Egg Freezing: Is It for Me?
Planning for the Future
Updated November 2023
By puberty, women have an average of 300,000 to 400,000 eggs remaining in their ovaries, and that number continues to decrease with age. That’s one reason it can be more difficult to become pregnant after the age of 35. Many women want to become parents but worry about the effect of their age on their chances of conceiving. Egg freezing (oocyte cryopreservation) is one method becoming more commonly used to increase women’s chances of having a baby as they age.
What Is Egg Freezing?
Egg freezing is a process where eggs are removed from the ovaries and frozen for future use. The process starts by a person takes fertility medications for about two weeks. Eggs are then retrieved and frozen.
Am I a Candidate for Egg Freezing?
Egg freezing is something to consider if:
- You’ve recently been diagnosed with cancer.
- You’ve recently been diagnosed with premature ovarian failure.
- You haven’t found the right partner to begin a family.
- Starting your family is something you’d prefer to pursue later in life.
"Egg freezing technology has significantly advanced, and now offers women the gift of choice, flexibility and control over their reproductive future," says Tarun Jain, MD, a physician who specializes in reproductive endocrinology and infertility at Northwestern Medicine.
Things to Consider
- You will undergo medical testing before treatment to assess your ovarian reserve.
- How many eggs would you like to freeze is based on chance of pregnancy success and how many children you want to have. Experts suggest 20 to 30 eggs be frozen for the chance of one baby, but be aware that not every egg is guaranteed to thaw successfully or become a baby. You and your physician are a team and will work together to create a care plan that works for you.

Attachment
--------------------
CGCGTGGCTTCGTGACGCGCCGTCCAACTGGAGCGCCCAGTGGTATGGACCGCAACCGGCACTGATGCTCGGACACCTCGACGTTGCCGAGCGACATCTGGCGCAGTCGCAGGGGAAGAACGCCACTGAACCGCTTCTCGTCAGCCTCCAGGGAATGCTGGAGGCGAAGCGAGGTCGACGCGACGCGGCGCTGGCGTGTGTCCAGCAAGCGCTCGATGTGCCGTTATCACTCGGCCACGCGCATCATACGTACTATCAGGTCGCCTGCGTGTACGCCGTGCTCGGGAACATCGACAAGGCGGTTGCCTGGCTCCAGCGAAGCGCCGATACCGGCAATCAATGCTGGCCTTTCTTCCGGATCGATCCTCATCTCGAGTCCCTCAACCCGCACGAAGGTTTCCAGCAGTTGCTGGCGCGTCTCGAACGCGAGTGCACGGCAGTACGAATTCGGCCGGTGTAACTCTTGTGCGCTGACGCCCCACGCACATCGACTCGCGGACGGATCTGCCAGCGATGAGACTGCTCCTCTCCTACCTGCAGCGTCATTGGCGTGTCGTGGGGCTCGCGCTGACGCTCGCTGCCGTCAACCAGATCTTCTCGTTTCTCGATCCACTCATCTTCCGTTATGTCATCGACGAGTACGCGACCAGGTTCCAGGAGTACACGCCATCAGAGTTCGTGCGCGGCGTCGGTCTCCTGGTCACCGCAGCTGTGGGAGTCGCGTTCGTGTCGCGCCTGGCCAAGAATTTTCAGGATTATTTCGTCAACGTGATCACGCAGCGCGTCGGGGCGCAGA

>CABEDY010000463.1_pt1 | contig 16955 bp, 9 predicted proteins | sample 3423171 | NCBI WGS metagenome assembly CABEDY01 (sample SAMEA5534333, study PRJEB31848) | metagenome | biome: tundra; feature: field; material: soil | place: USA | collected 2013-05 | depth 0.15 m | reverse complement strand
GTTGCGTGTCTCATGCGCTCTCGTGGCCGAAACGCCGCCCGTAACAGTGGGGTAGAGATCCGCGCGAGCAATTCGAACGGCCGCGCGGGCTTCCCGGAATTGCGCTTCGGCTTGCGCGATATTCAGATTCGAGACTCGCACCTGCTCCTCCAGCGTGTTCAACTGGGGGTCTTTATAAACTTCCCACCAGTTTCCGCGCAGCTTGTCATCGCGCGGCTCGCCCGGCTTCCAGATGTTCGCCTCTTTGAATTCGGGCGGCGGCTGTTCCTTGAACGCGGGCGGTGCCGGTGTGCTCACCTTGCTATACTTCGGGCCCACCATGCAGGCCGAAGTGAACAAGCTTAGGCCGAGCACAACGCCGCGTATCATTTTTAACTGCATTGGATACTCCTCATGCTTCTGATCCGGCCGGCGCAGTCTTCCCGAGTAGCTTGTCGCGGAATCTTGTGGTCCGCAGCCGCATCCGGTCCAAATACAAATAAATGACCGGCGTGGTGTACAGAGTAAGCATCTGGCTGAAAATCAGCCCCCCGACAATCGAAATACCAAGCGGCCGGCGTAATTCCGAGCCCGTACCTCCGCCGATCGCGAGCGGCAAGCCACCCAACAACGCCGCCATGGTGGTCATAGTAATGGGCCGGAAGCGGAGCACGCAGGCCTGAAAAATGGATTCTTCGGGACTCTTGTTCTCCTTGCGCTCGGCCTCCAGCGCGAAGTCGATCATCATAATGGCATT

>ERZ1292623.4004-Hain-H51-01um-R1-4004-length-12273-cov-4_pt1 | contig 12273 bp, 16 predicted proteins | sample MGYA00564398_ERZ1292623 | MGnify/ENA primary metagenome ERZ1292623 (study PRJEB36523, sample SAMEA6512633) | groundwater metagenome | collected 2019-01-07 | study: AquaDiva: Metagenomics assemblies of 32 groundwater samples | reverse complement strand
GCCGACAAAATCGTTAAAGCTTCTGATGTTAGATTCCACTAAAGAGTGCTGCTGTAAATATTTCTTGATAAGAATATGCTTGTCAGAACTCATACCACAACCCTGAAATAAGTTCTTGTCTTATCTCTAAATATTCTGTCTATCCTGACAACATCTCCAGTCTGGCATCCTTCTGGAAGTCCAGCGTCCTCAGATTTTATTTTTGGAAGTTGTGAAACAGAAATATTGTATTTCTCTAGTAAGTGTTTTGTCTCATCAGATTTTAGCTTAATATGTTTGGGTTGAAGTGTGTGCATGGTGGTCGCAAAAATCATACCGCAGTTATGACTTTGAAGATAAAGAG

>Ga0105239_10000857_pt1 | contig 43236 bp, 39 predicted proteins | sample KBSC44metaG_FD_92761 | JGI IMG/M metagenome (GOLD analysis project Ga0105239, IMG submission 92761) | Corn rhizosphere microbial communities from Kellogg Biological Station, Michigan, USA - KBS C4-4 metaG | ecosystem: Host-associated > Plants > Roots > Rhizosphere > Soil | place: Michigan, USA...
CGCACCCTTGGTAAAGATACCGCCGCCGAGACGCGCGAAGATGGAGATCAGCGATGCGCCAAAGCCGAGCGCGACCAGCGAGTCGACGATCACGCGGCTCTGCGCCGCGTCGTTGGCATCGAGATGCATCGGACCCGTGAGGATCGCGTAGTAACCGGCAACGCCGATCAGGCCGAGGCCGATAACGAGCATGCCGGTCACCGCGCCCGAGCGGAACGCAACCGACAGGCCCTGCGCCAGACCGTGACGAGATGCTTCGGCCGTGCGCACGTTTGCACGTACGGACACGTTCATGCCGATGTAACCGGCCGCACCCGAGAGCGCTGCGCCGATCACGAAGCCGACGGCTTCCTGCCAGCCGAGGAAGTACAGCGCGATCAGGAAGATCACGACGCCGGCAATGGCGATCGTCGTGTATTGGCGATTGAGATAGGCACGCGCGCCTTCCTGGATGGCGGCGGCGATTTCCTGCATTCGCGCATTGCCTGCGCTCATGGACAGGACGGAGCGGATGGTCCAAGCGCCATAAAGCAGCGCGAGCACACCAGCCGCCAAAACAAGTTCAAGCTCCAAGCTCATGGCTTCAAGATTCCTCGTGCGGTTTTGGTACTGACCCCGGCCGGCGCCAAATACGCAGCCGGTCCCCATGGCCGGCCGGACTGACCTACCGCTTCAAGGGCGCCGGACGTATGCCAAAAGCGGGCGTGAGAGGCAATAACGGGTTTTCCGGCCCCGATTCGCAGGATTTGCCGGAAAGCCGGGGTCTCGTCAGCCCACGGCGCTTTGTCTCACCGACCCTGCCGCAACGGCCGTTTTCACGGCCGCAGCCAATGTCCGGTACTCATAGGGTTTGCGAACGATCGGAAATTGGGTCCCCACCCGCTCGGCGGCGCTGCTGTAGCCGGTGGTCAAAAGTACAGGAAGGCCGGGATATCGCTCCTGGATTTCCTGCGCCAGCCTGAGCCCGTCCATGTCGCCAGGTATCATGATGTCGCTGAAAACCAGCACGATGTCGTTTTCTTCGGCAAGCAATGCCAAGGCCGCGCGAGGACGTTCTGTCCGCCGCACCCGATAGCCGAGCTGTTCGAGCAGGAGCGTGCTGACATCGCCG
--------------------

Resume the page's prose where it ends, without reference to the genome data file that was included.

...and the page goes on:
- When do you want to get pregnant? The best time to preserve eggs is around age 34 to 37. Egg quality continues to deteriorate after age 38.
What Can I Expect?
Egg freezing continues to evolve, yet it remains a low-risk procedure and takes roughly two weeks to complete. After consulting with your physician, you’ll take hormone medications that encourage your eggs to grow. The eggs are later retrieved in a quick office procedure and are immediately frozen. When you are ready to use your eggs, they will be carefully thawed and fertilized in an attempt to create embryos. If fertilization is successful, one or more embryos will be transferred back into the woman’s body.
Egg freezing is not right for everyone and is not the only fertility option available. Learn about other treatment options available for fertility preservation or contact your physician or a fertility specialist.